In the present review, it was found that glucocorticoids were used as the first line of treatment in all patients, regardless of the type and degree of severity, according to the current guidelines [36]. The treatment with glucocorticoids alone was successful in 2 patients and other 4 needed three or more drugs to achieve the control of SLE. Notably, hematological activity was found to be the main manifestation that was refractory to the standard treatment. Rheumatologists should be aware of this situation in order to act promptly in this case.

The possible mechanisms of autoimmunity following SARS-CoV-2 infection include molecular mimicry (cross-reacting epitope between the virus and the host), bystander killing (virus-specific CD8 + T cells migrating to the target tissues and exerting cytotoxicity), epitope spreading, viral persistence (polyclonal activation due to the constant presence of viral antigens driving immune-mediated injury) and formation of neutrophil extracellular traps [37]. In patients hospitalized due to SARS-CoV-2 pneumonia, a prevalence of ANA of 35.6% and lupus anticoagulant of 11.1% has been reported [38]. Other autoantibodies such as anti-Ro/SSA have also been reported [39]. Therefore, this highlights the ability of SARS-CoV-2 to trigger autoimmunity phenomena, which can lead to onset of SLE or a flare of it.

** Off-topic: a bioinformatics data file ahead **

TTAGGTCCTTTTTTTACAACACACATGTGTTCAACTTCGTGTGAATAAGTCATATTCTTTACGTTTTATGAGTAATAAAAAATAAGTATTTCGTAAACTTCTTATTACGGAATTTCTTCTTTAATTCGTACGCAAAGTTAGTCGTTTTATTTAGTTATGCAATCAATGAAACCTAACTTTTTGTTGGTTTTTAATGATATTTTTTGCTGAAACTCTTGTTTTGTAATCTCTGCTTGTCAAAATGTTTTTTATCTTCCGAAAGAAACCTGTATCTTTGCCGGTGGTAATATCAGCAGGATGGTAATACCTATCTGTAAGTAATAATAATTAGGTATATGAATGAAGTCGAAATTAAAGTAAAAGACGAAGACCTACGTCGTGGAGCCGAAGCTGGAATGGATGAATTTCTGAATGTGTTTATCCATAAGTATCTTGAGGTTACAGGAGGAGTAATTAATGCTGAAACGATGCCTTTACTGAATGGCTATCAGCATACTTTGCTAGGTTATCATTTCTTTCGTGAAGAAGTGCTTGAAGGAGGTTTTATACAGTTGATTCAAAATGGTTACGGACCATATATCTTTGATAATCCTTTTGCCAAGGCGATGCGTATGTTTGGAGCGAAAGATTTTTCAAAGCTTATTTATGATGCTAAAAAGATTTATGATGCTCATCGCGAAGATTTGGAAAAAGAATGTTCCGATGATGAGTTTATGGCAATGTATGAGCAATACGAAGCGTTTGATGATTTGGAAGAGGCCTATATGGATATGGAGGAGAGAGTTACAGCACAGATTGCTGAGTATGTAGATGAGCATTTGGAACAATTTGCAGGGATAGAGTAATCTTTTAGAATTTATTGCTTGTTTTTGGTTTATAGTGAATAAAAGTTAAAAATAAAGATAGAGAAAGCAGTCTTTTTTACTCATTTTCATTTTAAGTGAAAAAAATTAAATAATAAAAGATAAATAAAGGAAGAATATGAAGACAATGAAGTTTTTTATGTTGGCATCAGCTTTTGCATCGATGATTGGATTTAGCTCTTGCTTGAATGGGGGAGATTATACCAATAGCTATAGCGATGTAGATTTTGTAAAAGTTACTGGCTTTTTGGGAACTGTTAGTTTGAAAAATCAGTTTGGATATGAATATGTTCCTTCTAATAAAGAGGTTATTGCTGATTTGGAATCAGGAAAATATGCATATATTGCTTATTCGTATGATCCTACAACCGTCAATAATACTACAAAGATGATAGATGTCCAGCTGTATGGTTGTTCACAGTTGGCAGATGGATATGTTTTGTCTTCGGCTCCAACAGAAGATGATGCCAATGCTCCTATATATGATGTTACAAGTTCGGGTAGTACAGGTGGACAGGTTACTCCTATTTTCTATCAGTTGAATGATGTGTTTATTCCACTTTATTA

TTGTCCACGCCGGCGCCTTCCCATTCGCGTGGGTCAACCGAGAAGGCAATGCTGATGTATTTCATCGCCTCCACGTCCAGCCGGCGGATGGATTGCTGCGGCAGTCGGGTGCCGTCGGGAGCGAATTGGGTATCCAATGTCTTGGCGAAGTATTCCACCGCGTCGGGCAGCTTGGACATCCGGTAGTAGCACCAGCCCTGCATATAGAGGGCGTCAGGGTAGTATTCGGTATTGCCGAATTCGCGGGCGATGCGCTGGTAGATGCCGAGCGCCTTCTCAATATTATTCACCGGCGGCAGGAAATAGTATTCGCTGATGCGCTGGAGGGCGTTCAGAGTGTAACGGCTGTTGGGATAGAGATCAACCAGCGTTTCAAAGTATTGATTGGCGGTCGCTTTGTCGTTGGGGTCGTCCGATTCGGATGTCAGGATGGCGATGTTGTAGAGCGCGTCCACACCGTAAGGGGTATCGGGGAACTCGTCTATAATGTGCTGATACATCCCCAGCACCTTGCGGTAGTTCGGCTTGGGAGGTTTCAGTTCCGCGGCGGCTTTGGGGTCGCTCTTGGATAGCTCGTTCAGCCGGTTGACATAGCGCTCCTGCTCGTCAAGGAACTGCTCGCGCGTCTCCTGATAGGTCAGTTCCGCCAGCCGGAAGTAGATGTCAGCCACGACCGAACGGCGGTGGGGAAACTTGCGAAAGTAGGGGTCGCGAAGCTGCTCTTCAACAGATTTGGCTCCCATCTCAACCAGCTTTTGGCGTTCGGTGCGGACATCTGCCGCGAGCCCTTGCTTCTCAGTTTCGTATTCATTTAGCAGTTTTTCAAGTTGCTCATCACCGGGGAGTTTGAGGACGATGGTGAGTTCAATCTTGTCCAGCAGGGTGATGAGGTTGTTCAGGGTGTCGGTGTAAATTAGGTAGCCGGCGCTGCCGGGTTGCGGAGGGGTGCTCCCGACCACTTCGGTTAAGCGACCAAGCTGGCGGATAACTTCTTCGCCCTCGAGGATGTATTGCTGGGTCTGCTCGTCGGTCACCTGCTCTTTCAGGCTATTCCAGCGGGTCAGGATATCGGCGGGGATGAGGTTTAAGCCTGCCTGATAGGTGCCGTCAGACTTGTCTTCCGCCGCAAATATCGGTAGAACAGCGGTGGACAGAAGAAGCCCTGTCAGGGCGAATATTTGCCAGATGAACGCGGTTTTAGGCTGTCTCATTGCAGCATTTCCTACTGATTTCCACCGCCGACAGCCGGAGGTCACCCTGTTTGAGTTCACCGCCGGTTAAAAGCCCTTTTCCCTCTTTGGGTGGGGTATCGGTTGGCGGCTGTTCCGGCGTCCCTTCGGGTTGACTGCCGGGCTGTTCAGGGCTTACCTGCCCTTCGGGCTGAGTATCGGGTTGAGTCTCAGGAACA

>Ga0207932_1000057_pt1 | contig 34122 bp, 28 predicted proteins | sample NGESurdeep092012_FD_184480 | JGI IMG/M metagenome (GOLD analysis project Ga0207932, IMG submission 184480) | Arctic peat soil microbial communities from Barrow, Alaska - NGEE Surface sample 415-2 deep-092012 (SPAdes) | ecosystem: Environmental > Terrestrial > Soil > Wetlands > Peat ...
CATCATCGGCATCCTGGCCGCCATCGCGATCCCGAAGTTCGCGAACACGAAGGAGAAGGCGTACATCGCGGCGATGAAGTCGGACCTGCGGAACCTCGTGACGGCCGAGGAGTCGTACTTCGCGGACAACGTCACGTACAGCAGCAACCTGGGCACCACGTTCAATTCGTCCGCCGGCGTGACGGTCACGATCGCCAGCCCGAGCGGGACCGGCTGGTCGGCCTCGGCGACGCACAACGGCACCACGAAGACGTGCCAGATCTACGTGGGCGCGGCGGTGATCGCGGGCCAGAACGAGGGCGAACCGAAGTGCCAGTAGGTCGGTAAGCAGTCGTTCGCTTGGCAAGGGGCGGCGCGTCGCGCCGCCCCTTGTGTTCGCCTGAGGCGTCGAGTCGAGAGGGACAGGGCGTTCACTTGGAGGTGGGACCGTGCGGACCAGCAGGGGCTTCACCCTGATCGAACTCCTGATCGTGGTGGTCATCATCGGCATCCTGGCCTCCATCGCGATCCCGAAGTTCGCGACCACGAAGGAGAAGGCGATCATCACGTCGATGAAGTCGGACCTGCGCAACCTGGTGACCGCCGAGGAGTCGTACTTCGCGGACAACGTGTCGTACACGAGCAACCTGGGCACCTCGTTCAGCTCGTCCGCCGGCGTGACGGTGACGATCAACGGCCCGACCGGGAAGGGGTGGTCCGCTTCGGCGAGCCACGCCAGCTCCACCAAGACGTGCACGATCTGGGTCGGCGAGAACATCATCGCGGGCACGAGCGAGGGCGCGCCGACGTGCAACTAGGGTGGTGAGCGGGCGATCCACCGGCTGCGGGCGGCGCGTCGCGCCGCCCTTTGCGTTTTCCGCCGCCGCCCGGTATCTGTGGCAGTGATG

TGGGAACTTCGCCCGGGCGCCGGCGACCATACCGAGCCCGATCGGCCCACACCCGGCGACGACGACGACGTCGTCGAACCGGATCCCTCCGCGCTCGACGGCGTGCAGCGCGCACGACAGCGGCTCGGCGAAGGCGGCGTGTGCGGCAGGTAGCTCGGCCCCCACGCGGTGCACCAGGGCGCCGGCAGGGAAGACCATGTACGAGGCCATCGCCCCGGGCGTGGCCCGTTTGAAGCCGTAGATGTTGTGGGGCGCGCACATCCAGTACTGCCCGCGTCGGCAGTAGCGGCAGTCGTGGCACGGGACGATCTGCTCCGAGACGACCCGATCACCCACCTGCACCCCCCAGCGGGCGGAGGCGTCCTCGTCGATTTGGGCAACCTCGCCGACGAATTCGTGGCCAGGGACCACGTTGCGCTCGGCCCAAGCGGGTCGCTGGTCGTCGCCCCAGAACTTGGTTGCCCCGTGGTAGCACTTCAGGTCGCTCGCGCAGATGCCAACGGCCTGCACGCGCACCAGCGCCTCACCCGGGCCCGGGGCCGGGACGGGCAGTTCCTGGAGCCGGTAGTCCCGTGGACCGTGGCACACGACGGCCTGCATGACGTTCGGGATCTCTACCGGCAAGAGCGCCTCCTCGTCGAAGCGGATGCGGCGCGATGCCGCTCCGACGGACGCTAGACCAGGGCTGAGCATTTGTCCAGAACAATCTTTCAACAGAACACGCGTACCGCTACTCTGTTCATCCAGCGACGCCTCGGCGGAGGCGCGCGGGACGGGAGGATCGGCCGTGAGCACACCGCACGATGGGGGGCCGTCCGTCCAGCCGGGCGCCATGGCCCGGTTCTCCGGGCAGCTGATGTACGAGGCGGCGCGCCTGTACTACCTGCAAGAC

This review has several limitations owing to its retrospective nature, limited size and heterogeneity. In addition, the SARS-CoV-2 infection is still under study and the spectrum of manifestations that it can cause in patients with a previous or new-onset diagnosis of SLE is still unknown. However, this case series can provide meaningful information regarding the clinical profile, diagnosis and management of this complex situation.

In conclusion, the diagnosis of new onset or flare of SLE in a patient with SARS-CoV-2 infection is a challenge. To our knowledge and derived from the present series, the clinical keys that could help with the differential diagnosis are severe thrombocytopenia, serositis and kidney damage that are not related to the severity of the respiratory disease. The presence of such findings should lead to the determination of immunological markers to confirm or rule out the presence of SLE. The goal should be a prompt diagnosis of SLE activity for a timely initiation of specific treatment.

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The patient was diagnosed and followed up by AEGR and MASS, and AEGR conceived and planned the case report. Material preparation, data collection and analysis were performed by AEGR and MASS. AEGR wrote the initial draft of the manuscript. MASS revised and edited the manuscript. The final version was read, corrected, and approved by both authors, who agreed to be accountable for all aspects of the manuscript.

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Correspondence to Abraham Edgar Gracia-Ramos.

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Gracia-Ramos, A.E., Saavedra-Salinas, M.Á. Can the SARS-CoV-2 infection trigger systemic lupus erythematosus? A case-based review. Rheumatol Int (2021). https://doi.org/10.1007/s00296-021-04794-7

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Keywords

  • Lupus erythematosus systemic
  • Severe acute respiratory syndrome coronavirus 2
  • Coronavirus
  • COVID-19